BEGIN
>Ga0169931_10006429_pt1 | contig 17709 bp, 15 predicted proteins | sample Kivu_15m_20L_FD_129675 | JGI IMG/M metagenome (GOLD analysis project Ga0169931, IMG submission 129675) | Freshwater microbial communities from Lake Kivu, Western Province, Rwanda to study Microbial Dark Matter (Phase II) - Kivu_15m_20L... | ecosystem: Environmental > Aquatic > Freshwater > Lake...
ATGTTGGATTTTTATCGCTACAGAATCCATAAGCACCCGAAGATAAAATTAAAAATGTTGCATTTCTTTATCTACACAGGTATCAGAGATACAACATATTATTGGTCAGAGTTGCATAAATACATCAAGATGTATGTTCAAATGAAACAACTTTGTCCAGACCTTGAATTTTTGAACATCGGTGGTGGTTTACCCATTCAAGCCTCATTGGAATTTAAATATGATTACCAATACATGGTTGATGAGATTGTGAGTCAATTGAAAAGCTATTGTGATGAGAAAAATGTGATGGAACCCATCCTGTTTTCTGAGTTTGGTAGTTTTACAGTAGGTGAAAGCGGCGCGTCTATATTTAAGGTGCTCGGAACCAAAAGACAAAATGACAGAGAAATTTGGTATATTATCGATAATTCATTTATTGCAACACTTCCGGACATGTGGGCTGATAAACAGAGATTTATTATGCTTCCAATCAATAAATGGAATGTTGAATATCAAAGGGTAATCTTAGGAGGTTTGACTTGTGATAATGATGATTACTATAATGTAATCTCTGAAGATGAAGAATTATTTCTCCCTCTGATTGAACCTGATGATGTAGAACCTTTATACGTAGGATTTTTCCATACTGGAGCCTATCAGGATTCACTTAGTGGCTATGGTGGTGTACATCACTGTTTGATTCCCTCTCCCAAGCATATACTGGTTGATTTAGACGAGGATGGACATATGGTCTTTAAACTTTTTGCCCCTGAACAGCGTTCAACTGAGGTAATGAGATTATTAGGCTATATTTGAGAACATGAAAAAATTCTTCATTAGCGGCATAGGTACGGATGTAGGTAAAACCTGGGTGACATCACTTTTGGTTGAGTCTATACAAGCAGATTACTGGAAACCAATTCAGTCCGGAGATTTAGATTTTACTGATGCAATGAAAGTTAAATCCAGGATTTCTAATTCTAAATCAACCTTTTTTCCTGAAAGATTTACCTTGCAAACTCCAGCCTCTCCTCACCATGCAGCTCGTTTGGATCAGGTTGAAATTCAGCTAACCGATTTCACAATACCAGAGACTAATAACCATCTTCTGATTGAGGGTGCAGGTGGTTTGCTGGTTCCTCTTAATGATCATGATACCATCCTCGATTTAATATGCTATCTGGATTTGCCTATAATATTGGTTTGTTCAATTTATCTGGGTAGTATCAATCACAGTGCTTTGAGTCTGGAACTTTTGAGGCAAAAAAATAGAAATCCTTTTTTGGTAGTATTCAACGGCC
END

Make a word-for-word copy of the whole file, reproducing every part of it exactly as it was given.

>Ga0169931_10006429_pt1 | contig 17709 bp, 15 predicted proteins | sample Kivu_15m_20L_FD_129675 | JGI IMG/M metagenome (GOLD analysis project Ga0169931, IMG submission 129675) | Freshwater microbial communities from Lake Kivu, Western Province, Rwanda to study Microbial Dark Matter (Phase II) - Kivu_15m_20L... | ecosystem: Environmental > Aquatic > Freshwater > Lake...
ATGTTGGATTTTTATCGCTACAGAATCCATAAGCACCCGAAGATAAAATTAAAAATGTTGCATTTCTTTATCTACACAGGTATCAGAGATACAACATATTATTGGTCAGAGTTGCATAAATACATCAAGATGTATGTTCAAATGAAACAACTTTGTCCAGACCTTGAATTTTTGAACATCGGTGGTGGTTTACCCATTCAAGCCTCATTGGAATTTAAATATGATTACCAATACATGGTTGATGAGATTGTGAGTCAATTGAAAAGCTATTGTGATGAGAAAAATGTGATGGAACCCATCCTGTTTTCTGAGTTTGGTAGTTTTACAGTAGGTGAAAGCGGCGCGTCTATATTTAAGGTGCTCGGAACCAAAAGACAAAATGACAGAGAAATTTGGTATATTATCGATAATTCATTTATTGCAACACTTCCGGACATGTGGGCTGATAAACAGAGATTTATTATGCTTCCAATCAATAAATGGAATGTTGAATATCAAAGGGTAATCTTAGGAGGTTTGACTTGTGATAATGATGATTACTATAATGTAATCTCTGAAGATGAAGAATTATTTCTCCCTCTGATTGAACCTGATGATGTAGAACCTTTATACGTAGGATTTTTCCATACTGGAGCCTATCAGGATTCACTTAGTGGCTATGGTGGTGTACATCACTGTTTGATTCCCTCTCCCAAGCATATACTGGTTGATTTAGACGAGGATGGACATATGGTCTTTAAACTTTTTGCCCCTGAACAGCGTTCAACTGAGGTAATGAGATTATTAGGCTATATTTGAGAACATGAAAAAATTCTTCATTAGCGGCATAGGTACGGATGTAGGTAAAACCTGGGTGACATCACTTTTGGTTGAGTCTATACAAGCAGATTACTGGAAACCAATTCAGTCCGGAGATTTAGATTTTACTGATGCAATGAAAGTTAAATCCAGGATTTCTAATTCTAAATCAACCTTTTTTCCTGAAAGATTTACCTTGCAAACTCCAGCCTCTCCTCACCATGCAGCTCGTTTGGATCAGGTTGAAATTCAGCTAACCGATTTCACAATACCAGAGACTAATAACCATCTTCTGATTGAGGGTGCAGGTGGTTTGCTGGTTCCTCTTAATGATCATGATACCATCCTCGATTTAATATGCTATCTGGATTTGCCTATAATATTGGTTTGTTCAATTTATCTGGGTAGTATCAATCACAGTGCTTTGAGTCTGGAACTTTTGAGGCAAAAAAATAGAAATCCTTTTTTGGTAGTATTCAACGGCC